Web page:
Hillary Clinton released her small business plan this week, and I thought I’d take this opportunity to take quick side-by-side look at what the candidates are proposing to do in support of America’s entrepreneurs and small business owners. At the broadest level, their proposals echo their personal styles. Clinton’s plan is very wonky and very detailed, with lots of specific, focused ideas. Trump’s plan is not really a plan, but he does throw out a lot of red meat related to cutting taxes, regulations, and red tape.
Let’s start with the Clinton plan which seemingly seeks to address every problem that ever bedeviled a small business owner. She has detailed strategies for, among other things, business finance, start-up regulations, health care, and doing business with Uncle Sam. Let me highlight a few of the newer and more interesting ideas in her plan:
- Standardizing business license rules and costs across all states. It’s not a huge hassle to start a business in the US, but it could be cheaper and less complex. Clinton wants to incentive states and localities to use a cheaper and less burdensome standardized license tool.
- Create a new standard tax deduction for small business. If you’ve ever had to calculate a home office tax benefit or costs of your business phone/computer use, you’ll appreciate this idea that would create a single standardized credit that rolls up the complex mix of credits now in use.
- Allow the deferral of student loan payments for new start-up entrepreneurs. I want to see the details on this idea, but it does address a major impediment to business start-ups among younger Americans.
Her small business platform contains a lot more with promises to promote entrepreneurship for at-risk populations and regions, to promote greater tax and regulatory relief, and to improve the quality and responsiveness of programs run by the SBA and others.
Donald Trump doesn’t have a detailed plan, but he has laid out his basic ideas on his website and in a recent speech to the Detroit Economic Club. Tax cuts are at the core of his agenda, and he promises that no American company will pay higher than a 15% annual tax rate—a significant cut from today’s corporate income tax rate which can be, on paper at least, as high as 39.6 percent. Trump also embraces regulatory reform with a vengeance. Upon taking office, he plans an immediate moratorium on all new regulations, and to remove “bureaucrats who only know how to kill jobs (and) replace them with experts who know who to create jobs.” The identity of these experts is still to be determined but Trump puts great faith in the ability of experts to eliminate harmful regulations, improve our trade posture, and to support faster business growth.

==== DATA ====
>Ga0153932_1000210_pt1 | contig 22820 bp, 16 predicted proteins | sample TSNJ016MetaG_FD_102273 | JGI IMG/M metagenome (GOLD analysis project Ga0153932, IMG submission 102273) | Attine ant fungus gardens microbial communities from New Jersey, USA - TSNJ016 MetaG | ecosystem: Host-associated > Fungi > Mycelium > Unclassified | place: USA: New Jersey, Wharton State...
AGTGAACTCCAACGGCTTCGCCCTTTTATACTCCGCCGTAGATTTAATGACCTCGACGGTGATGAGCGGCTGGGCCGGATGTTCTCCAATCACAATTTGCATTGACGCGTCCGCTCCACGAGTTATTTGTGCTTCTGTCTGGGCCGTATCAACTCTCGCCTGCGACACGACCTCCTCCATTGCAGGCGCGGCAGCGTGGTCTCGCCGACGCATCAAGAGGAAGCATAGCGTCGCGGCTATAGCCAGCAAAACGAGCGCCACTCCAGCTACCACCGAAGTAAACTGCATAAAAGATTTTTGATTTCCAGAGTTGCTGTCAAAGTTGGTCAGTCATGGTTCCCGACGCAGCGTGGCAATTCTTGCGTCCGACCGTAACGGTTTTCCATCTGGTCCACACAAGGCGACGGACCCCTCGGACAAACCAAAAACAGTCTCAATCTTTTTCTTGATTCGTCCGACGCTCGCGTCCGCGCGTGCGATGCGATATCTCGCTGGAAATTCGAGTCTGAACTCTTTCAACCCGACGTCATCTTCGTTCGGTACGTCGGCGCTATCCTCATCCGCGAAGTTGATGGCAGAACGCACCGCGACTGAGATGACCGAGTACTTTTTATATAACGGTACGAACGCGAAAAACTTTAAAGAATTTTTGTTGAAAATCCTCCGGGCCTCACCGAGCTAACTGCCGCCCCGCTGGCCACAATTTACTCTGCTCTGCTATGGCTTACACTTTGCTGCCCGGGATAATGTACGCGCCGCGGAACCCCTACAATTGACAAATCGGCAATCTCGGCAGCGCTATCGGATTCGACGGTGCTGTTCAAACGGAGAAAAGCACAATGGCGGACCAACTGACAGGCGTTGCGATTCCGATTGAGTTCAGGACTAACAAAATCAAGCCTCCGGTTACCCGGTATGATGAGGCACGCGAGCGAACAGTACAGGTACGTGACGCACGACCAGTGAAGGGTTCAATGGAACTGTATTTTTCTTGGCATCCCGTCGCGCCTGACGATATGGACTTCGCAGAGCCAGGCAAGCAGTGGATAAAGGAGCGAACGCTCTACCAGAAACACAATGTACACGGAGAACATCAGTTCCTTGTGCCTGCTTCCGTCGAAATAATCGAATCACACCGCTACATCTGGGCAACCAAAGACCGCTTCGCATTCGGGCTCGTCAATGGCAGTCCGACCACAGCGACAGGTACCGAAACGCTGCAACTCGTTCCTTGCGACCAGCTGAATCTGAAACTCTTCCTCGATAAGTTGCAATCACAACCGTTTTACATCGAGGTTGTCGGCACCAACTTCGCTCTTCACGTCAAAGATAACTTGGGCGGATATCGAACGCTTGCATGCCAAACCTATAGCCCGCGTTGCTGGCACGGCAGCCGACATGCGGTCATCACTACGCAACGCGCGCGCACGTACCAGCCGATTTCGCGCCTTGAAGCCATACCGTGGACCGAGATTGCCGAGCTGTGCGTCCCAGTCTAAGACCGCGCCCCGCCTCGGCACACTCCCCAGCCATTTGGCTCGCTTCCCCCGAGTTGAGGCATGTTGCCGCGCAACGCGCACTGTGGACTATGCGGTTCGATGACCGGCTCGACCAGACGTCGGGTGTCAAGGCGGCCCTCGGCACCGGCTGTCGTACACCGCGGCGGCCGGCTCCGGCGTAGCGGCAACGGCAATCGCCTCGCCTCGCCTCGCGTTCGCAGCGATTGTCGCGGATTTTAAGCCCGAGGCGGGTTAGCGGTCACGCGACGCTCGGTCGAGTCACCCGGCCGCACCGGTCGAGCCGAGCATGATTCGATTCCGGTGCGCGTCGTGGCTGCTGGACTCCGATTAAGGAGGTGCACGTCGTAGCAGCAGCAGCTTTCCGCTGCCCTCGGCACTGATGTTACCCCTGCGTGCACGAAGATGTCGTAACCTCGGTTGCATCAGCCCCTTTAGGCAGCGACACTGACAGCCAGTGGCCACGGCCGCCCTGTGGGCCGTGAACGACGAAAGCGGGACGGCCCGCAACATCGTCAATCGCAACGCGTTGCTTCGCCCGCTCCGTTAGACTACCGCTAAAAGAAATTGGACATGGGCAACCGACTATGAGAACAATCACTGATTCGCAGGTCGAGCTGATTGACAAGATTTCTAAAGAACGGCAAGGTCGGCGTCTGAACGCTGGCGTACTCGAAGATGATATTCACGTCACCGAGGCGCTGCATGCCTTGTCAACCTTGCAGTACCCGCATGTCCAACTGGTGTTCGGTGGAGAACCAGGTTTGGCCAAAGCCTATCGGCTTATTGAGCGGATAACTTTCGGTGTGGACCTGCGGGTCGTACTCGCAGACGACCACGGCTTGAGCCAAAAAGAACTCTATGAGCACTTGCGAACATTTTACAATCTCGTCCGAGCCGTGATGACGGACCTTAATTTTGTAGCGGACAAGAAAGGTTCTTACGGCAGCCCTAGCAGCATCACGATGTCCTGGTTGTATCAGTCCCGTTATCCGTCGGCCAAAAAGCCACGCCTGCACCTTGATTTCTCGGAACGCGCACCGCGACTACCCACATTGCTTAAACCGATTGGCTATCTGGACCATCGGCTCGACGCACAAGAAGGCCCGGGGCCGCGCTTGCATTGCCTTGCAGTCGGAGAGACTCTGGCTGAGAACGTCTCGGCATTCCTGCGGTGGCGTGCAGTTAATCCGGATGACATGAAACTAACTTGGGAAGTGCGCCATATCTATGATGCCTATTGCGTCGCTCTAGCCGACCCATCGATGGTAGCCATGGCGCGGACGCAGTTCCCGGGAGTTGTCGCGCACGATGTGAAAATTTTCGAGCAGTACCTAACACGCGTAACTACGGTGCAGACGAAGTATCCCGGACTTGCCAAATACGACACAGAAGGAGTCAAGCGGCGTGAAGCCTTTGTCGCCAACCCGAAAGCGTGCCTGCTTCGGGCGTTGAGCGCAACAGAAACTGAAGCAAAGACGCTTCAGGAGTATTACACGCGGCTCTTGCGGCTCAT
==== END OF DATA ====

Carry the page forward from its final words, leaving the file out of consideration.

Trump’s small business ideas are fairly mainstream—the basic outlines are not much different from what previous Presidential candidates and more mainstream Republicans have supported in the past. In fact, there are close parallels to the ideas found in the economic plan now being promoted by House Speaker Paul Ryan. Both plans follow a similar menu: Use tax cuts and regulatory streamlining as the primary means to reduce burdens on entrepreneurs and free them to grow their companies.
As in all other parts of the campaign, the Clinton and Trump small business platforms could not be more distinctive and different. Some of their rhetoric shares common themes, but their specific plans proceed in much different directions. They present a very clear choice, and a very different set of policies and priorities for supporting America’s small business economy.